Billick not wavering in his support of Boller

Ravens coach says QB needs to play better, will play better

October 12, 2004|By Jamison Hensley | Jamison Hensley,SUN STAFF

Ravens coach Brian Billick once again backed Kyle Boller at yesterday's news conference, striking a more confident pose than his quarterback did in Sunday night's 17-10 victory over the Washington Redskins.

"Kyle needs to play better. Kyle will play better," coach Brian Billick said. "Kyle is our starting quarterback."

The support for the second-year starter came at a time when he reached the Ravens' record book for all the wrong reasons.

His 81 yards passing represents the third-worst quarterback performance in franchise history and marks the fifth time in 14 starts that he failed to crack 100 yards. Nine of Boller's 18 passes went to Ravens and three went to the Redskins, who converted two of the interceptions into 10 points.

Now, with All-Pro running back Jamal Lewis beginning a two-game suspension after this week's bye, the Ravens (3-2) might have to win because of Boller rather than in spite of him.

"Do you really want to bail on the guy? Do you really want to not support him?" Billick said. "He's a talented young man that's got a great future in this game, who's got some things going on around him that you have to take into account. I'm not going to make an excuse for him."

The Ravens are expected to get back two starters on offense after the bye, with receiver Travis Taylor (groin) and center Mike Flynn (collarbone) both convinced they will return for the Oct. 24 game against the winless Buffalo Bills.

Pro Bowl tight end Todd Heap (ankle) is questionable to come back for that game.

Those additions should boost a passing attack that has ranked at the bottom of the NFL for two straight weeks. The Ravens are averaging 116.4 yards a game, which is 29 yards fewer than the next-worst team, the Atlanta Falcons.

If the Ravens were to make a change at quarterback, the only alternative is Kordell Stewart, who struggled mightily in the preseason.

Anthony Wright, who started for the Ravens in the playoffs last season, is on the physically unable to perform list. The plan is to activate him for the first game of November, a Week 9 game against Cleveland.

But neither is considered an option to replace Boller, according to Billick.

"I get paid to make these decisions," Billick said. "I believe in this young man, and everyone else should as well."

In a division filled with young quarterbacks, the AFC North winner could be decided by which one progresses and which one regresses. After a couple of solid yet not spectacular games, Boller took a major step backward Sunday.

His accuracy was atrocious, overthrowing and underthrowing open receivers by several yards because he lapsed back to poor fundamentals. His decision-making was equally suspect, rushing several throws and bolting out of the pocket haphazardly.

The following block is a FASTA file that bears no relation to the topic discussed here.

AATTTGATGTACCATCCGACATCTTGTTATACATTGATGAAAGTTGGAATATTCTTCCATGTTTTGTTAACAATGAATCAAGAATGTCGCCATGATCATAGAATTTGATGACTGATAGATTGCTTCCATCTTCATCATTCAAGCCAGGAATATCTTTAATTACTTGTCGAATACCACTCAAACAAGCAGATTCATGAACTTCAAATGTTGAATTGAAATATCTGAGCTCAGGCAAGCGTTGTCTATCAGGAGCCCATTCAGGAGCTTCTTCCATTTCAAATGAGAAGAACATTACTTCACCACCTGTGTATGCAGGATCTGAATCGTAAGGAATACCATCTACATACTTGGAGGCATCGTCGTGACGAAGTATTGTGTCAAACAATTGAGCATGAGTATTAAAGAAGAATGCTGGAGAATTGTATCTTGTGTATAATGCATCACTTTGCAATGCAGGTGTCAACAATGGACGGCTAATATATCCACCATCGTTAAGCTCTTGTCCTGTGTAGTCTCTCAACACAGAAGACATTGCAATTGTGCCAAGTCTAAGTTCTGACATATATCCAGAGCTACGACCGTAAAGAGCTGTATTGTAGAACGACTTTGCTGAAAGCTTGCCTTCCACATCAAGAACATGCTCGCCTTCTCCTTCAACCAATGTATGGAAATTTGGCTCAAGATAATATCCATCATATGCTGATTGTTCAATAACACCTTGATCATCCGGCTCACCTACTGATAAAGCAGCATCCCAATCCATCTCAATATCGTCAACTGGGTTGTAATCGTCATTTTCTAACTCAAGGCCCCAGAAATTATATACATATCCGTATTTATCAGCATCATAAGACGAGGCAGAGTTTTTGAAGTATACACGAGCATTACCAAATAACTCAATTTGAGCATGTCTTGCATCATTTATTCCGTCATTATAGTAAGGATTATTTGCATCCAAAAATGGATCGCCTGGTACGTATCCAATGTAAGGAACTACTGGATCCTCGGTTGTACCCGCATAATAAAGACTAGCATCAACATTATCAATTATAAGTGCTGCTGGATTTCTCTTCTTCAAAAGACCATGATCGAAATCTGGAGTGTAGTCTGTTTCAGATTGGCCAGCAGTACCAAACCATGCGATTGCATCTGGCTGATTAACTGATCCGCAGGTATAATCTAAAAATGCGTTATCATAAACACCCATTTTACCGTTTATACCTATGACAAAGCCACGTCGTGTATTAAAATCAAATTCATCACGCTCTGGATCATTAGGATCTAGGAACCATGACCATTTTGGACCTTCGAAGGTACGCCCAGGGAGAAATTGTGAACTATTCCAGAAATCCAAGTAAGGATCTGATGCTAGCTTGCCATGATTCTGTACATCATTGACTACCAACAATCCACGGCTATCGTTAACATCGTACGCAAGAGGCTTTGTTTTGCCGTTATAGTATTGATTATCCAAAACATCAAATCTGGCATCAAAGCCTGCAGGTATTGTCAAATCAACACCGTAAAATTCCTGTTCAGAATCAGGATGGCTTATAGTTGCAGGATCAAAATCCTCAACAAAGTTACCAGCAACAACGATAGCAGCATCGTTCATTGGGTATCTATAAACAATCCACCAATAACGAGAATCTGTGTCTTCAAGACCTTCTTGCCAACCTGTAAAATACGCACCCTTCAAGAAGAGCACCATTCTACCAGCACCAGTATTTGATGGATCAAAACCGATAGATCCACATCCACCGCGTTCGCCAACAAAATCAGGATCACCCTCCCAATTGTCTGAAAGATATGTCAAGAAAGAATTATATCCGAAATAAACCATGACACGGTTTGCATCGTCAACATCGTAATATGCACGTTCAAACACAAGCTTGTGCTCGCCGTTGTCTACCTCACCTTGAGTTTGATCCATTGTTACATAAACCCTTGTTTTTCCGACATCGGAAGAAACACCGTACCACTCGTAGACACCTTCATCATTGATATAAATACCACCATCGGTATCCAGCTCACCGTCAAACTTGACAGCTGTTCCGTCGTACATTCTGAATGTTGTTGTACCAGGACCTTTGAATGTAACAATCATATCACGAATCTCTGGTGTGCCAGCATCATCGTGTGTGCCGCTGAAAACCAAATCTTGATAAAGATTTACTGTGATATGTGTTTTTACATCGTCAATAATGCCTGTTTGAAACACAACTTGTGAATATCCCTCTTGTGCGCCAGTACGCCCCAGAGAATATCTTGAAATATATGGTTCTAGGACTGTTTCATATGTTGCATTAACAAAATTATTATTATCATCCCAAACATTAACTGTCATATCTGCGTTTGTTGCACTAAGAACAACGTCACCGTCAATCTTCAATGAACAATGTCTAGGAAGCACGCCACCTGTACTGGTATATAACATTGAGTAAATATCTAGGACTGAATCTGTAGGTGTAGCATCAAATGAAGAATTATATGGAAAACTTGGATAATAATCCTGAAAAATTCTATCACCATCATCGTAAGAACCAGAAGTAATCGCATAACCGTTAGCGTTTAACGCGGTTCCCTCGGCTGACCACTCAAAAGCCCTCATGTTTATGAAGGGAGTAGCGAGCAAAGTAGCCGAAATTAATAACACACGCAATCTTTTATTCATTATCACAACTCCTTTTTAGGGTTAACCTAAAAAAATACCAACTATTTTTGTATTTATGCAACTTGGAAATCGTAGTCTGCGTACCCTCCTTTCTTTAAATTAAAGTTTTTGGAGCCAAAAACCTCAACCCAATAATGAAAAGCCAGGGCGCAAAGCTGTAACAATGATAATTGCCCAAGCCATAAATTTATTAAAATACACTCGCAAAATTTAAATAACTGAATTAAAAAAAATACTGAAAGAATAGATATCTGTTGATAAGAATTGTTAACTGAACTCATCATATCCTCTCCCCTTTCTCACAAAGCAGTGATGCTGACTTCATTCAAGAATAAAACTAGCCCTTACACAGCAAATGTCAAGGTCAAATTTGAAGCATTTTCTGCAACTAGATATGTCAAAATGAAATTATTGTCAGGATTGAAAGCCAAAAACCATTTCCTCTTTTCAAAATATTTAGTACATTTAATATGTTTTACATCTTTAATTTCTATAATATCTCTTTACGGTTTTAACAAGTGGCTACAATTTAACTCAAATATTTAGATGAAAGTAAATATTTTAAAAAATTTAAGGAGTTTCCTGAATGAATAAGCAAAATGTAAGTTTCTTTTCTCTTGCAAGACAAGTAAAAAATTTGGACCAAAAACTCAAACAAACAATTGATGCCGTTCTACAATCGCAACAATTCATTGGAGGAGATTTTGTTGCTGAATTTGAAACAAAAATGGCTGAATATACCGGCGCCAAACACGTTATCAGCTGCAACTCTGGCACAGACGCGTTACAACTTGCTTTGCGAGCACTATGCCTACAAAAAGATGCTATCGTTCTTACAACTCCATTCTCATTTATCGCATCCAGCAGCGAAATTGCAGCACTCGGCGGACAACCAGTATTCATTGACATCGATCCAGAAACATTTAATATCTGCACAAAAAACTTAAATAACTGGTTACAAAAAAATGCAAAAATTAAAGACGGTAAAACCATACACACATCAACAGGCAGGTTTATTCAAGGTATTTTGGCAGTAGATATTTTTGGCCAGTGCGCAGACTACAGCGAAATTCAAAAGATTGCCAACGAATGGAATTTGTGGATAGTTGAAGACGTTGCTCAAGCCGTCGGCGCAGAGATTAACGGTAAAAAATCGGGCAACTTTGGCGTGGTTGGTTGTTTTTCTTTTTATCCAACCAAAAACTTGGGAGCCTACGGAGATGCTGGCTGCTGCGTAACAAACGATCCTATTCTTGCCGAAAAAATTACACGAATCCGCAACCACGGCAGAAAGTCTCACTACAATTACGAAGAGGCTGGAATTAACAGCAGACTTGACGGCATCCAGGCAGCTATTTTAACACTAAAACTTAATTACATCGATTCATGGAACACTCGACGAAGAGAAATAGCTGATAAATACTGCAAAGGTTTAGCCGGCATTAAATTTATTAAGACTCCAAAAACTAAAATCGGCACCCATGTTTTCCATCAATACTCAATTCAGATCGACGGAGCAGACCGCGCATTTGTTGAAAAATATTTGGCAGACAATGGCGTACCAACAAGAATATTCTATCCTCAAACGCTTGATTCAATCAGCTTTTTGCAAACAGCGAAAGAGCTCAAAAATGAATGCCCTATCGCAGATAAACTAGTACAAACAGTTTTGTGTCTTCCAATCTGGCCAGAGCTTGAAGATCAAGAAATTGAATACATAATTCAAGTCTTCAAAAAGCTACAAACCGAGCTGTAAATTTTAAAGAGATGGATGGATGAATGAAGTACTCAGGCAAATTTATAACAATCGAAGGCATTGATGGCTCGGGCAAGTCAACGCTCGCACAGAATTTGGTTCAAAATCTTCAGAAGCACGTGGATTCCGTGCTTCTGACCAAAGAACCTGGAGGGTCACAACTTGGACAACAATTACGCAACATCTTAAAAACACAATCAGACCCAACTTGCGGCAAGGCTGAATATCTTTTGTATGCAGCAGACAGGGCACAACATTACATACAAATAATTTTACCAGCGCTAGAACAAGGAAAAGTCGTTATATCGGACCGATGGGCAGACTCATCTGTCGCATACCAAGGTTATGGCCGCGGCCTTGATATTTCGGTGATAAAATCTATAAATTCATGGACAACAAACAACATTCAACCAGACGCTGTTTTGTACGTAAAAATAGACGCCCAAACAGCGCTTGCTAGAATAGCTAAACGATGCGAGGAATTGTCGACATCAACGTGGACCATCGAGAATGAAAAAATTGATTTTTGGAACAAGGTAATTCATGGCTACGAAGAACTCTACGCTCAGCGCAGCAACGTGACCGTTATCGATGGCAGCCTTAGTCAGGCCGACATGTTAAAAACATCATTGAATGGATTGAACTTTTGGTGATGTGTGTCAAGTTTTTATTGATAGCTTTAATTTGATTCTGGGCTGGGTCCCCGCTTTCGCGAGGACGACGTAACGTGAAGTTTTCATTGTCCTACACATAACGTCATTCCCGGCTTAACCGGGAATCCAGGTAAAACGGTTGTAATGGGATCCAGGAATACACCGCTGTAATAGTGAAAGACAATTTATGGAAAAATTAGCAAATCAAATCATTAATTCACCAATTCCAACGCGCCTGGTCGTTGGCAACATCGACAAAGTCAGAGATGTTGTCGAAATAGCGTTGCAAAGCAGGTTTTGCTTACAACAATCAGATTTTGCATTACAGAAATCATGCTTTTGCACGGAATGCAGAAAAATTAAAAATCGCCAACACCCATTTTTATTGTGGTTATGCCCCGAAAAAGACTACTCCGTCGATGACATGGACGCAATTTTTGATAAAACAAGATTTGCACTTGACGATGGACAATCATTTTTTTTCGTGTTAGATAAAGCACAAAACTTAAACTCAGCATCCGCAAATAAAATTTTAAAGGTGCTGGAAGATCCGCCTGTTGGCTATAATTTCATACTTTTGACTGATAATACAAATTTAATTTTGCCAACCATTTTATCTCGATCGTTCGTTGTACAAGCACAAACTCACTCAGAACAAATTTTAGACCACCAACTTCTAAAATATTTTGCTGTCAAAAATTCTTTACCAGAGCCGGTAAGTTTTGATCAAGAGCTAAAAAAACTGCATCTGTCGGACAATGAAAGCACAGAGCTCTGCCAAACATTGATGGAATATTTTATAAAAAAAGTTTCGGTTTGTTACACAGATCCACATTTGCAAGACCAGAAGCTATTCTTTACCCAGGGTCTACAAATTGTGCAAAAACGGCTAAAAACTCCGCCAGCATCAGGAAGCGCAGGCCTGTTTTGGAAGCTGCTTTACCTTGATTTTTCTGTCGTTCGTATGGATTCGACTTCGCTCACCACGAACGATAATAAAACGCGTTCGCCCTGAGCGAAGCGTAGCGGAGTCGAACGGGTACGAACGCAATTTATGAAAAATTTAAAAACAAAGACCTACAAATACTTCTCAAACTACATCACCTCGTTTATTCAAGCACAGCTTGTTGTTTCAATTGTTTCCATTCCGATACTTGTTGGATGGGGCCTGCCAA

But his inability to stretch defenses has been a season-long problem. He has completed two passes over 40 yards (a 57-yard flea flicker to Hymes and a 46-yard swing pass to Lewis).

"I think every quarterback is always worried about job security," said Boller, 23, the 30th-rated passer in the league. "All I can do is prepare myself and go out there and do the best job that I can and everything will take care of itself."

The blame for a plodding offense can't solely be directed at Boller because it extends beyond his time here.

Sunday's win in Washington marked the 16th time - which amounts to a full season - that the Ravens were held without an offensive touchdown in 85 games under Billick and offensive coordinator Matt Cavanaugh. That's an average of once every five games for the offense not to reach the end zone.

"Anybody that has a problem with the offense needs to take it up with me because I'm the one responsible," Billick said. "This is something that I live and breathe 24-7 and I always do what I think is in the best interest of this team whether it has to do with system, player or coach."

The pending question for the Ravens is when Heap will return.

The team's leading receiver for the past two seasons has been sidelined since spraining his ankle in Week 2. He will continue to receive treatment during the bye in an effort to come back in two weeks.

"My goal is to be ready for Buffalo," Heap said. "But I really can't say because I haven't ran on it. I'm trying to use as much time as possible to heal up. I'll know better next week."

The Ravens have failed to complete more than 11 passes in the three games without Heap. "It makes me sick sitting on the sideline not being able to help," he said.

The players are off during the bye and will reconvene Sunday, by which time the organization will have completely moved to its new Owings Mills practice complex.

The Ravens can only hope that their passing game will enjoy a similar fresh start.

"I've done some good things, I've done my fair share of things I need to work on," said Boller, who will spend his time off in California. "We'll continue each week to try to find ways to get that passing game going."

Next for Ravens

Matchup: Ravens (3-2) vs. Buffalo Bills (0-4)

Site: M&T Bank Stadium

When: Oct. 24, 1 p.m.

TV/Radio: Ch. 13/ WJFK (1300 AM), WQSR (102.7 FM)

Boller vs. Boller

A comparison of Kyle Boller's nine starts as a rookie to his five starts this season:

2003 2004

5-4 WON - LOST 3-2

.518 COMP. PCT. .569

140 YARDS PER GAME 130

7/9 TD/INT 2/5

62.4 RATING 61.3

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